Credit: That is a photo of E.O. Wilson from Bill Moyer's Journal, and a collage by Me called Individual Collective.

Tuesday, July 03, 2007

Happy Interdependence Day

We strive to be
Strong Americans
Fully boot-strapped

A quick look around
Reveals ignored connections
There is a rainforest in my coffee
Cotton farmers in my pants
Geeks and nerds in my blog
Pharaoh’s gold in my ring
Stars in my romance

We find our selves
Strongly connected
Reliant on others
Human, animal and mineral

So welcome to the matrix
The web that supports us all
A million unnamed strangers
Make sure we can live our lives
Without knowing your name
Or mine

Thank you, everybody
I hope you all have a
Happy Interdependence Day

Credits: The sculpture is called Paradox, by Micael Bergt (

The photo was taken by me: it is my daughter Chani's hand on a cottonwood tree in Arizona.

Monday, July 02, 2007


In 1918 President Wilson changed the name of Mukuntuweap National Monument to Zion National Park. Zion has some of the most incredible desert rocks I have ever seen. Enjoy a handful of photos from a day in the park.

Checkerboard Mesa is one of many petrified sand dunes.

A big beautiful place.

Everyday Saints

The Larsen’s had a family reunion at the Zion Ponderosa Ranch in Southern Utah. The “cabin” was a 1.5 million dollar house, but the backdrop of Zion National Park was gorgeous. My dad organized everything and all four of his kids were there, Me, Kathrine, Ronnie and Debbie. And all of our kids were there, Natasha, Terra, Siona, Chani and Sasha. Ronnie brought his significant other, Caryn. And the focus of much attention was Dad’s new fiancé, Carol, who was brave enough to brave all of us.

First off, I love my family. But it was not by accident that I moved a thousand miles away from them. The event drew us all together but if it had lasted one day longer it might have gotten ugly. It was nice to see everybody, but our family brings its own special brand of tension and there were a few flare ups.

The Ranch house was great. The resort had a fantastic pool. And there was a hot tub on the deck. The Utah desert was dry and hot.

Carol was nice. And Carol and Dad seem to genuinely enjoy each other’s company. They are getting married in August, and I wish them all the best, and hope they make a happy couple. My brother doesn’t think the wedding is a good idea, and made his opinion abundantly clear.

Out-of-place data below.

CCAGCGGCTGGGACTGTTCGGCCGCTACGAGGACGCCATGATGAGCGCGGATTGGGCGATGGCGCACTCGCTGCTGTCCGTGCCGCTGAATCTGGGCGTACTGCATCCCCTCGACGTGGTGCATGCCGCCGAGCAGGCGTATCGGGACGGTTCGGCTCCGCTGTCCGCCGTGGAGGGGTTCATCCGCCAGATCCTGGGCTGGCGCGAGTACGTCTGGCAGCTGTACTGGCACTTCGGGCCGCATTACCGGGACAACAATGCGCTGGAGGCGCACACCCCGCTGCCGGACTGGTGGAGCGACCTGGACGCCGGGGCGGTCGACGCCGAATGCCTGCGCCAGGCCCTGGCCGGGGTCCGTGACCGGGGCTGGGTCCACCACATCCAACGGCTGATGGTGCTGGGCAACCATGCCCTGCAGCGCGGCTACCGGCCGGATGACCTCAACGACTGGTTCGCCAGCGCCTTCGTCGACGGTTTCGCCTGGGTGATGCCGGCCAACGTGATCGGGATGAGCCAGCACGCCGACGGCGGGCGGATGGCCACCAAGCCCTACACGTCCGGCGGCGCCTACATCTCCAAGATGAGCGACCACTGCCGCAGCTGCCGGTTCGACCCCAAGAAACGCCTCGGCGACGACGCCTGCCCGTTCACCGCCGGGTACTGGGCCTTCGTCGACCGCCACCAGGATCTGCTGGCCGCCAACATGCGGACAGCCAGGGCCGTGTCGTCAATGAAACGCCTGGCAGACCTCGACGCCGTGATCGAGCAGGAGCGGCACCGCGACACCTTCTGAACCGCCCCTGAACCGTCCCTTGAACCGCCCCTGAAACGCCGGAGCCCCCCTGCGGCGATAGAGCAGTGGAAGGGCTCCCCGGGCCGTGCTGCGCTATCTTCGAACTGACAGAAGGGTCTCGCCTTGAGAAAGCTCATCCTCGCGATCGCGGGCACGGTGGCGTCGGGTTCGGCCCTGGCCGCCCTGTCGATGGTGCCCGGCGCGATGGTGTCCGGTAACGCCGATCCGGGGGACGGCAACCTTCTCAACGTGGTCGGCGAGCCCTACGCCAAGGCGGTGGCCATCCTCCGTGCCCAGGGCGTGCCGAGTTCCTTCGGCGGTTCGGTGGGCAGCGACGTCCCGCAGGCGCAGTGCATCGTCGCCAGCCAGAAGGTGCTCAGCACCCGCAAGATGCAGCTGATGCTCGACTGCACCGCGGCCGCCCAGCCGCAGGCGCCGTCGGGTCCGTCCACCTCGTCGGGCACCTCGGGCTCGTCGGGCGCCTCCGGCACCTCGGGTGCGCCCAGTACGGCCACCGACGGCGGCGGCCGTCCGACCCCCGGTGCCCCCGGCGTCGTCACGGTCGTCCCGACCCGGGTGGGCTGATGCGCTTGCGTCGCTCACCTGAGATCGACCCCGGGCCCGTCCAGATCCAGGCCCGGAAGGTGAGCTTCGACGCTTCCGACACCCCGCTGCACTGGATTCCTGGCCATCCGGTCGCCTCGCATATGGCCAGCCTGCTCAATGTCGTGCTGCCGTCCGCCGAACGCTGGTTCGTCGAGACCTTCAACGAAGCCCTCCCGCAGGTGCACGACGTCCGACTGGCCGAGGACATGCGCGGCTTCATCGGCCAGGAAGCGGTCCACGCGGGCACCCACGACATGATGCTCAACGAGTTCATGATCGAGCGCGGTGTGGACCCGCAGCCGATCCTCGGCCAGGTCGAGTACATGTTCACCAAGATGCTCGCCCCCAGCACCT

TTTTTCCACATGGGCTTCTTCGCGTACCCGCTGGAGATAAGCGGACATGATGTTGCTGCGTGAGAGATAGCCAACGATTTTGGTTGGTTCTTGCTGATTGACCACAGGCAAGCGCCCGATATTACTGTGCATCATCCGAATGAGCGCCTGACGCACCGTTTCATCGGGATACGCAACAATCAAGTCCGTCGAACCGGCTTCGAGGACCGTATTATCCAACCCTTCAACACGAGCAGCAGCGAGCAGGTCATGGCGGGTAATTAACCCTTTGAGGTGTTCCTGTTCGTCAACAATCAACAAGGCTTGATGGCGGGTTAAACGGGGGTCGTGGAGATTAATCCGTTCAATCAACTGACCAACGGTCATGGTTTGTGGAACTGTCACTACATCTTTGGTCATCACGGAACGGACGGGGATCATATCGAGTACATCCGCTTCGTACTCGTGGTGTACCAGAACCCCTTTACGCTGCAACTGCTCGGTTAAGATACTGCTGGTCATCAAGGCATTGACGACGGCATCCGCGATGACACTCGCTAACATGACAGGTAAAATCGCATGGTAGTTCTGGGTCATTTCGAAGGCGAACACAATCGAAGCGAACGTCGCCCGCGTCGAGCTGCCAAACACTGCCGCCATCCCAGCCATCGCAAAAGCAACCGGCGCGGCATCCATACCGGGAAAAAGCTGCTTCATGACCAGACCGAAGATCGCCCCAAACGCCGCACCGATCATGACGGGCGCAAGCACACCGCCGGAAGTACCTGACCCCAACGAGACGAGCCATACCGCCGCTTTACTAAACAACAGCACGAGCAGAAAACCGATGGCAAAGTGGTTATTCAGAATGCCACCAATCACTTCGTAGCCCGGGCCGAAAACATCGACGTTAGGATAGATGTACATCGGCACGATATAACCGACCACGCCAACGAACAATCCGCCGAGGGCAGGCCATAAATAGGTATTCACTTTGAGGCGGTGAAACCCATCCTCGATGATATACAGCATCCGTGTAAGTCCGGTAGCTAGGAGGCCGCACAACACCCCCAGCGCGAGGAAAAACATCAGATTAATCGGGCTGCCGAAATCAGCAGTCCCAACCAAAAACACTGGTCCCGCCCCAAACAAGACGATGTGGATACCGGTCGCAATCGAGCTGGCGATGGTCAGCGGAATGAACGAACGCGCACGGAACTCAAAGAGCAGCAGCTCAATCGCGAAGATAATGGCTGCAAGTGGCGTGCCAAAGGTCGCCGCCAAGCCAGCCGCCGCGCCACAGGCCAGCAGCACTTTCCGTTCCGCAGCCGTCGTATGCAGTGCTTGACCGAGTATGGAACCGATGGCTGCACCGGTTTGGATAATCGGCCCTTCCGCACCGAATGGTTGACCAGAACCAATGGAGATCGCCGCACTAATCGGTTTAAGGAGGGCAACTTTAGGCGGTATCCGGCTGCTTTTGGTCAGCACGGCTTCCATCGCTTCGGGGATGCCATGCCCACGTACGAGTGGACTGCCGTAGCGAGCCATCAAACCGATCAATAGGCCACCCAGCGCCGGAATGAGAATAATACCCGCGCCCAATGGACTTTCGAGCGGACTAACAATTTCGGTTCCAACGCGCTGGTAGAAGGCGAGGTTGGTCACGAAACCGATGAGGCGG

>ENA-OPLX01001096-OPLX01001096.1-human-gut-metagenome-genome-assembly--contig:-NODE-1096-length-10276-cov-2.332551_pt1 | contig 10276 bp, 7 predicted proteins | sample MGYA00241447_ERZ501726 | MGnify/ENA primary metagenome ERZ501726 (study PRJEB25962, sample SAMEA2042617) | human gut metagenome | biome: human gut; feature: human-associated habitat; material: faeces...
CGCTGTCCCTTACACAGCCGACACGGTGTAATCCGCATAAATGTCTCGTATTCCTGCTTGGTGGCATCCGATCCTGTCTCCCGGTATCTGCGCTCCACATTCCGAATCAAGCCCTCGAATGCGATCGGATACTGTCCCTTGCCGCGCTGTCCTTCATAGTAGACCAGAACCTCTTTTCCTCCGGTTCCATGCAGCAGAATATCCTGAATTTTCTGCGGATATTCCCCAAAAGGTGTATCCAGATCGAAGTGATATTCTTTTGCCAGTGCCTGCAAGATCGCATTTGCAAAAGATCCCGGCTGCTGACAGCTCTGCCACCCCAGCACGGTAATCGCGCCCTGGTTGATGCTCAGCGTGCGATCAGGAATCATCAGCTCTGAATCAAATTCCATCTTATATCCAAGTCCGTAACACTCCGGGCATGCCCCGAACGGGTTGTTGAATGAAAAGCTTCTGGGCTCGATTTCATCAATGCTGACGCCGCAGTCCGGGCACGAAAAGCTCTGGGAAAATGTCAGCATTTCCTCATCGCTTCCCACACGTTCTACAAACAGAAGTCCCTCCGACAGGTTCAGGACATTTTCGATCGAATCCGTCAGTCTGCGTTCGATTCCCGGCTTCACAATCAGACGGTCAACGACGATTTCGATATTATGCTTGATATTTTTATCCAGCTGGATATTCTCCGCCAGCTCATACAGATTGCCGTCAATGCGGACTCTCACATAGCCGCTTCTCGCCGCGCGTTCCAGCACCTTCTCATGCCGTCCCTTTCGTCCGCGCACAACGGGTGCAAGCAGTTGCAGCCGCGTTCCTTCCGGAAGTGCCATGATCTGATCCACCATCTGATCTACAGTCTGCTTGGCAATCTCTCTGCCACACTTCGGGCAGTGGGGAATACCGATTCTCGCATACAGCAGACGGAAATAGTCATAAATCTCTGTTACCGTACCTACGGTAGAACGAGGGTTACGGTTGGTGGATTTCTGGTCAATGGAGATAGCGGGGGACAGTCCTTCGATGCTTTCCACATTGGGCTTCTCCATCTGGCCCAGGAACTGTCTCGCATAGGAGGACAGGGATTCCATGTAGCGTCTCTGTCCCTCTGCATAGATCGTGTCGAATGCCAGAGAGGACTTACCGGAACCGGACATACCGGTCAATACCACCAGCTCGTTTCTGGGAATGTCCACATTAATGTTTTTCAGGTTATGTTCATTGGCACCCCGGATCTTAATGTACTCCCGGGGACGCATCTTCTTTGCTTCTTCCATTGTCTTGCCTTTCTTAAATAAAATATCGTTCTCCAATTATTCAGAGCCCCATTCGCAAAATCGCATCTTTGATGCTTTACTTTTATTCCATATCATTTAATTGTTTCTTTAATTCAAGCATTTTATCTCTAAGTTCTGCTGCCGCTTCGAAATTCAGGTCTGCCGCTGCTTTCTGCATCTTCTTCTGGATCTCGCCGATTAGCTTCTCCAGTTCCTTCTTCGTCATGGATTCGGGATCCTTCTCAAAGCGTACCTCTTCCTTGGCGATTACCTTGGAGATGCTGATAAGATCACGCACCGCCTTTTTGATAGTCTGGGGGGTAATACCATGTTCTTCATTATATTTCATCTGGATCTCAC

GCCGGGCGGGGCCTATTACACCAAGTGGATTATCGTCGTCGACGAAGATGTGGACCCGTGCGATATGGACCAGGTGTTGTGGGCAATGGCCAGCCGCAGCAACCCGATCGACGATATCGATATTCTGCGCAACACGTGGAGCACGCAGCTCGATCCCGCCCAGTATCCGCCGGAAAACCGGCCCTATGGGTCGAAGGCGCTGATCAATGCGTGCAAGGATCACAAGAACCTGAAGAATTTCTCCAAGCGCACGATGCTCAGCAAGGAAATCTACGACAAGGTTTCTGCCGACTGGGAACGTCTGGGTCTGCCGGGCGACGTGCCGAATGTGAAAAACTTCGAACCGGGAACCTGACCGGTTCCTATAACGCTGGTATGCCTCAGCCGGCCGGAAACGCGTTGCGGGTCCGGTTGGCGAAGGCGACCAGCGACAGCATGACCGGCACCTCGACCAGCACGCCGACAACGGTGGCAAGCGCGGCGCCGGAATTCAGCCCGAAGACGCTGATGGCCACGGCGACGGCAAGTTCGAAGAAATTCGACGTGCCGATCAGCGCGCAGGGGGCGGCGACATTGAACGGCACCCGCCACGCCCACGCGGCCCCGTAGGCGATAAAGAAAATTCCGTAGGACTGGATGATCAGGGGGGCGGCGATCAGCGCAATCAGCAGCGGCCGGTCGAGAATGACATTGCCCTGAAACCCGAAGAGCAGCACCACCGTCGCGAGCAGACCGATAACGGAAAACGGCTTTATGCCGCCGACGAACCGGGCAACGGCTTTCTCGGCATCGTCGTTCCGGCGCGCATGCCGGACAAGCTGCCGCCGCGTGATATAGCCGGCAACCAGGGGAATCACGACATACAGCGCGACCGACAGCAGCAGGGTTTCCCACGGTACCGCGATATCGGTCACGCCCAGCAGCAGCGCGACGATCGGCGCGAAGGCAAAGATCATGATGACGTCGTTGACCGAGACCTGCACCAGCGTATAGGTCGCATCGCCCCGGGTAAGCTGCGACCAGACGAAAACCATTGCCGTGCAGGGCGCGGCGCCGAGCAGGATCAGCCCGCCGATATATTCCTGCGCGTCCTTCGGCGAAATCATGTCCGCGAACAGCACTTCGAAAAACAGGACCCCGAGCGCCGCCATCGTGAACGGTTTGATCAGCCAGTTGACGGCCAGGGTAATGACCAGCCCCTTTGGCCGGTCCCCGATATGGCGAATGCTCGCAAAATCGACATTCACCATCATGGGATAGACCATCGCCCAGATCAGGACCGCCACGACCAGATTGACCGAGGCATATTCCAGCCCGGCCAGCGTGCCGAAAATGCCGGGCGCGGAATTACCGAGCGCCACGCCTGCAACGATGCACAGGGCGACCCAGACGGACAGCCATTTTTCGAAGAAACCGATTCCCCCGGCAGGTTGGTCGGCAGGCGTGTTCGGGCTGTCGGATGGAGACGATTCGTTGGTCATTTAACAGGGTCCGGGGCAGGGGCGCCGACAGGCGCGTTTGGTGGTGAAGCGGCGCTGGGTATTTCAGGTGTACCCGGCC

It was strange having all of us together without Mom. This is the first time we have all been together since the funeral a year-and-a-half ago. I was curious going in to see if the dynamics would change without Mom. But things go on, pretty much the same. The rest of us are the same, we just miss Mom now.

I think I prefer my relatives in smaller portions, one or two of them at a time. All together we are not good for each other no matter how much we love each other. Don’t get me wrong, nothing tragic happened; no horrible scenes were acted out. We had as good a family reunion as you could expect from my family, and I am grateful for that. But in the end, I think we all disappoint each other in various ways. And I for one do not know how to overcome that.

It is good to be back home, and a thousand miles away, with my wife and children who are to me the best family in the world. Everyone in my extended family is welcome to come and visit us up here in the Great Northwest, one or two of you at a time, please. Or call us on the phone anytime. We love you and want to stay in touch. I just don't want to live in one big house.

Sunday, July 01, 2007

Fragile Wonderful Life

Returned from the Family Reunion (more about that later) with a head cold. The pressure in my head got worse, and worse, and worse. The doctor said ear infection and sinus infection. And my head agreed, but I was feeling bad all over. Doc sends me home with antibiotics. The pressure gets worse and then I start bleeding out of my ear and nose. Call the doctor; Doc says, Good your ear drum has burst to release the pressure. You will start getting better now. I roll around in a fetal position for several days. But I start to feel better. Today, my head still feels like it is stuck inside a bucket and there is a continuous ringing in my ear, not to mention the loss of hearing. But today I am feeling better. I can stand up without holding on to things for support and walk a straight line without weaving again.

It is strange when the doctor is glad that things have finally broken. But I guess that is what has to happen before humans can really get over things, really get better, really heal. I was sitting on my front porch in the sunshine watching the grass and dandelions making a mockery of my attempts at order in the garden and I realized that those wild spots, where the dandelions spray yellow against the silver gray of the wood shed, where the high grass surrounds the bird bath in a green and golden halo of movement and light, those wild spots are the most beautiful parts of the yard. It takes the attempt at order and the resurgent rebellion of life refusing to conform to my plans to make the most beautiful parts of my little life.

I will try to put my life back in order now. I will go back to work and see how the projects are going. I will balance the check book and make plans for me and my family. But hopefully I have been broken enough by my illness, broken enough by the unexpected, broken enough by the wildness of life to truly start to heal.

I feel better. There are dogs and children in the grass. And my ass has picked up splinters from the old wood that makes up my creaky old porch. This is a precious, fragile life I am living.